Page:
The whole thing went together very quickly and without incident.  I kinda winged it with the sleeves, and I didn’t really pay much mind to the directions for the sleeve tabs.  As a result, I’m not sure they look quite right… I think they need to pull the sleeve up a little more.  It doesn’t bother me enough to fix them though.  Next time.


The pattern called for 12 buttons, but I only used 10.  I never went back to the pattern to see where I missed the last two buttons, but it wears comfortably, so no big deal.  I’m guessing they go at the bottom of the blouse front.  Oh well, nothing’s flying open.


I’m not quite sure how I feel about the fit.  It sure is comfortable, but it’s also pretty blocky.  I wonder if I could go down a size for a slightly slimmer look.  Maybe a little slimmer and with the sleeves pulled up a bit more it would have better proportions?  What do you think?  I used a rayon fabric that drapes really nicely, and it’s super soft.  I’ve already worn this blouse a few times to work, so it’s definitely a practical piece for my wardrobe.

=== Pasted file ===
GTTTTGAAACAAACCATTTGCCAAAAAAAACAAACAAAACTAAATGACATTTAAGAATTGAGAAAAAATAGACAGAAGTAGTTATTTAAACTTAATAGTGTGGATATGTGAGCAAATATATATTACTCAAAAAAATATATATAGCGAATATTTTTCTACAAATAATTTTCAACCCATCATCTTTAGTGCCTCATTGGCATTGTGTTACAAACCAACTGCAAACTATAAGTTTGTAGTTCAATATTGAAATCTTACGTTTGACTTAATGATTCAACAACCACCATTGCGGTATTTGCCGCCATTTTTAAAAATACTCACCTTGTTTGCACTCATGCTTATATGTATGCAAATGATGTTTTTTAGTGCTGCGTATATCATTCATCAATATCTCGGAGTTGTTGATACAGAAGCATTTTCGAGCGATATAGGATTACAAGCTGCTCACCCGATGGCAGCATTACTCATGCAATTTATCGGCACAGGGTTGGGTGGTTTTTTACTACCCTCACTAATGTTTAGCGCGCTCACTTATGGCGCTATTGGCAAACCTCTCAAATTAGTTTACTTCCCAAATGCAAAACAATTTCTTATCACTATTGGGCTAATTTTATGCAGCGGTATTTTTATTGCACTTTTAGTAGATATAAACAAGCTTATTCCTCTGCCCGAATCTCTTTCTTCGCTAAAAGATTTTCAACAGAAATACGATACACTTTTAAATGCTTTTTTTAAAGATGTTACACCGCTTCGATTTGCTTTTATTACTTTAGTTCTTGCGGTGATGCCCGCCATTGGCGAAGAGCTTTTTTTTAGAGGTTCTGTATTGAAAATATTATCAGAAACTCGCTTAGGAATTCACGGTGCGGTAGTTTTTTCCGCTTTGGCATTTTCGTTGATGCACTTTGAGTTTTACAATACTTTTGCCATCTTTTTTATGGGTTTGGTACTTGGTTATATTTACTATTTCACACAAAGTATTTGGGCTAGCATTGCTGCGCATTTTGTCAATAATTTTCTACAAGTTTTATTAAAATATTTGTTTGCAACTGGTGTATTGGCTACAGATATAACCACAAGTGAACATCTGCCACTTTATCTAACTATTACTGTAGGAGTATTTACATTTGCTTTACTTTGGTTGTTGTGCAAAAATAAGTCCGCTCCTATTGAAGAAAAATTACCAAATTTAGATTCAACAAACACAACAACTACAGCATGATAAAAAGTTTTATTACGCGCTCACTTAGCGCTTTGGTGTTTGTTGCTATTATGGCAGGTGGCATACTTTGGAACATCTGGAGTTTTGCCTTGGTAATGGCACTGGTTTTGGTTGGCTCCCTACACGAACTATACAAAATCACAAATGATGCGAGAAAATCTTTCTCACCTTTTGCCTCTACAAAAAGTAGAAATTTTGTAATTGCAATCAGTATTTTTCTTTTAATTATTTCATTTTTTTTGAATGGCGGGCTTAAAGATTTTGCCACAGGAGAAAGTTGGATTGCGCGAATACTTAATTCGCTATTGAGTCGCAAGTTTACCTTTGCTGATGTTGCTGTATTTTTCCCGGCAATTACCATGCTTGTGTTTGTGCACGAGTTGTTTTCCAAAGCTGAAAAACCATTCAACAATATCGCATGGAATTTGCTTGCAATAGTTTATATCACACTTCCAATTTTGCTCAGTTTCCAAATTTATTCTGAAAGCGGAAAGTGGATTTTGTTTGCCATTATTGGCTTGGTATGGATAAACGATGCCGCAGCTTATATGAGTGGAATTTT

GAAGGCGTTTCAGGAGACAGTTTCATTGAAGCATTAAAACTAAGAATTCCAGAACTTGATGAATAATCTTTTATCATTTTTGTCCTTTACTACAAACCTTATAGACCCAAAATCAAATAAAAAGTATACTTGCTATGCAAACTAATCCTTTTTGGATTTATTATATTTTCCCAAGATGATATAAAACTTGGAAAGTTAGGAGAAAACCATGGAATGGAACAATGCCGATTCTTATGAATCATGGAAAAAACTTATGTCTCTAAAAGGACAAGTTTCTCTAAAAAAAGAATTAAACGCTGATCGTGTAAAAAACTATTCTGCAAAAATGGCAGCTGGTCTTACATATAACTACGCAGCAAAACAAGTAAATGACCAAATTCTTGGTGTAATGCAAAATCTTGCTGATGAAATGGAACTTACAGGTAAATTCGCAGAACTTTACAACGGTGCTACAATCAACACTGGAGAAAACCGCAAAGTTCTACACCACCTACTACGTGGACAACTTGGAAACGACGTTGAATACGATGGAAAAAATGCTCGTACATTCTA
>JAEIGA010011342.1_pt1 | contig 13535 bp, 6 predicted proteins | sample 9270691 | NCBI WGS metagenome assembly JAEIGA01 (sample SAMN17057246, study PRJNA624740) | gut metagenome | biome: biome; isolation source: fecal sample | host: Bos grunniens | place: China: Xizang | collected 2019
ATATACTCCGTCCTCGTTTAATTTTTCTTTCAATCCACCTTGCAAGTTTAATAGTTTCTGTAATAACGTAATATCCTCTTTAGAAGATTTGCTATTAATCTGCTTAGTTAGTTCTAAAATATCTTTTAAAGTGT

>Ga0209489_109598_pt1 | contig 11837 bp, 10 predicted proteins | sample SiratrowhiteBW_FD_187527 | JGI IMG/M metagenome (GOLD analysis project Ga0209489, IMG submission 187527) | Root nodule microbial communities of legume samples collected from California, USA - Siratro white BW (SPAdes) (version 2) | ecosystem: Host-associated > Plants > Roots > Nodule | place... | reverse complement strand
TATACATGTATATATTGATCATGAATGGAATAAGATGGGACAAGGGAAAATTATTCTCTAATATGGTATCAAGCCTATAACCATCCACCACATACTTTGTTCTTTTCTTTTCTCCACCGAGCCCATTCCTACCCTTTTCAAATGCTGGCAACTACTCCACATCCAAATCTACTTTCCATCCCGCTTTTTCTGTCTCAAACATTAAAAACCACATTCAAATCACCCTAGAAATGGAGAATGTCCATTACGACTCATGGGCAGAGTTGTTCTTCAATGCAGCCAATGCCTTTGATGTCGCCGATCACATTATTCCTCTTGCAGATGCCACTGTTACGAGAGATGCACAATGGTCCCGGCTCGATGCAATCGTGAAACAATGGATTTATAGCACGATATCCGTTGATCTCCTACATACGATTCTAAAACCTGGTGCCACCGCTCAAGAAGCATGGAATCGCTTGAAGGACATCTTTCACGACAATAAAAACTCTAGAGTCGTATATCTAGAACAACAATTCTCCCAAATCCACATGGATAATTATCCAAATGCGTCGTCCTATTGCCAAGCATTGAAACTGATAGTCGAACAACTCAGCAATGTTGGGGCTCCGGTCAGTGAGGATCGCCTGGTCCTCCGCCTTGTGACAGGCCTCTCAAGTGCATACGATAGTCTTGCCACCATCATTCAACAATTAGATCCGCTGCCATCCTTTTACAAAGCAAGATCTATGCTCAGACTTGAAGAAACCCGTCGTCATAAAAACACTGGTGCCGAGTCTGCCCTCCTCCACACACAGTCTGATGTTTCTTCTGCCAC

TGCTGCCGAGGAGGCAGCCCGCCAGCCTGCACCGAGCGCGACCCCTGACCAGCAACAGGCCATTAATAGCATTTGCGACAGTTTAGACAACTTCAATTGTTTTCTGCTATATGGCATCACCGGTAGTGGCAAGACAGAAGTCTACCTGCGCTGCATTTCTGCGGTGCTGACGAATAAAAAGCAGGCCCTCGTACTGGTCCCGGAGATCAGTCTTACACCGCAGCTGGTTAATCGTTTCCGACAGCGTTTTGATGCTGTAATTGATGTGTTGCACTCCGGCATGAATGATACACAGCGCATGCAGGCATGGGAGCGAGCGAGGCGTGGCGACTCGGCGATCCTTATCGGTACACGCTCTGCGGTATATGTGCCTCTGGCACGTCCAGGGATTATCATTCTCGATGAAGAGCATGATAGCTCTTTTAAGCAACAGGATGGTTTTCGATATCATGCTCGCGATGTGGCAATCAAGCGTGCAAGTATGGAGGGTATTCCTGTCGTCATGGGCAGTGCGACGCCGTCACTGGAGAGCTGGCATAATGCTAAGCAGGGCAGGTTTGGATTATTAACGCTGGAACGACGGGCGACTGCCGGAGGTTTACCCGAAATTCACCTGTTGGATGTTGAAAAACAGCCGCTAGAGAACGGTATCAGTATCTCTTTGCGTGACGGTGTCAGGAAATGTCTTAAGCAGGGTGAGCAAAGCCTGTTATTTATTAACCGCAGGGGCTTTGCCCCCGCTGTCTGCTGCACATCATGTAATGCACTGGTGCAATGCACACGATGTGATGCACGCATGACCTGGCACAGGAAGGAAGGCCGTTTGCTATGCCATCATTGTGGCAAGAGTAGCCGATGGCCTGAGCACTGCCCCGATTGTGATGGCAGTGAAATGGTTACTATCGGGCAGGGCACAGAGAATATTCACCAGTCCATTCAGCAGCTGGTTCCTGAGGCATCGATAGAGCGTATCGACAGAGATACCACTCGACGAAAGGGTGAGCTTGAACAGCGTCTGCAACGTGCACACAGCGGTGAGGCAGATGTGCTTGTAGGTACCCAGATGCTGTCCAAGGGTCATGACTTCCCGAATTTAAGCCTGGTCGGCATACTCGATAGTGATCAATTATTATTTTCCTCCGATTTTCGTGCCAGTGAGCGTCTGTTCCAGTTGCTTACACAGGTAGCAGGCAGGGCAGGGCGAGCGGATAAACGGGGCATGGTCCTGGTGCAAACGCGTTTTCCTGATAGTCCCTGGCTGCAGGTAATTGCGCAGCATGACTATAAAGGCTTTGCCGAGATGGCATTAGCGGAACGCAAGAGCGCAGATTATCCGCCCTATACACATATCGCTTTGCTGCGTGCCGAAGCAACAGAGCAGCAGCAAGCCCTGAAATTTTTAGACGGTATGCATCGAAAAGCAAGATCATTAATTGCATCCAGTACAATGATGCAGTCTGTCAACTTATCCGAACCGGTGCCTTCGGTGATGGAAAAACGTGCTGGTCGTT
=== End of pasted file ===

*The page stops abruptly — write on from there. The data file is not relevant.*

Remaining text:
We had gorgeous warm weather over the weekend (in the 70’s) so I took advantage!  My sister walked down to the beach with me and shot some photos.  Thank you Fanny.  It felt good to feel some sunshine and get outdoor shots.

Purrfect Renfrew

I had my eye on this animal print sweater knit for several months, but who wants to buy sweater knit in the summer, right? Fast forward to winter, and after many rave reviews of the Renfrew pattern, I finally picked up the shirt pattern and sweater knit.

At this point, nobody needs to hear me say how great the Renfrew pattern is.  I’m pretty sure I’m the last one to get it.  But, in case you were wondering if there is a single person who does not like Renfrew, let me just say, it’s not me.  I LOVE it.  And as I type this, I have two more Renfrew tops already cut out and ready to be sewn up.

With Jungle January upon us, it is high time I write this post.  So here she is, my animal print contribution:

I thought for sure this was a sort of leopard print, but after sewing up the top and putting it on, I began to think the black spots were more like the hide of a Holstein cow.  I’m not saying I felt fat, but for some reason, I really didn’t like the print anymore.  Luckily, this top is so darn comfy to wear, I kept it on and the print grew on me over time.  Now I see coffee beans.

I guess I should call this the ink blot top…

To ensure this post had enough animal print, Lucy and Jay joined me for photos.  Check out the other Jungle January makes at Pretty Grievances.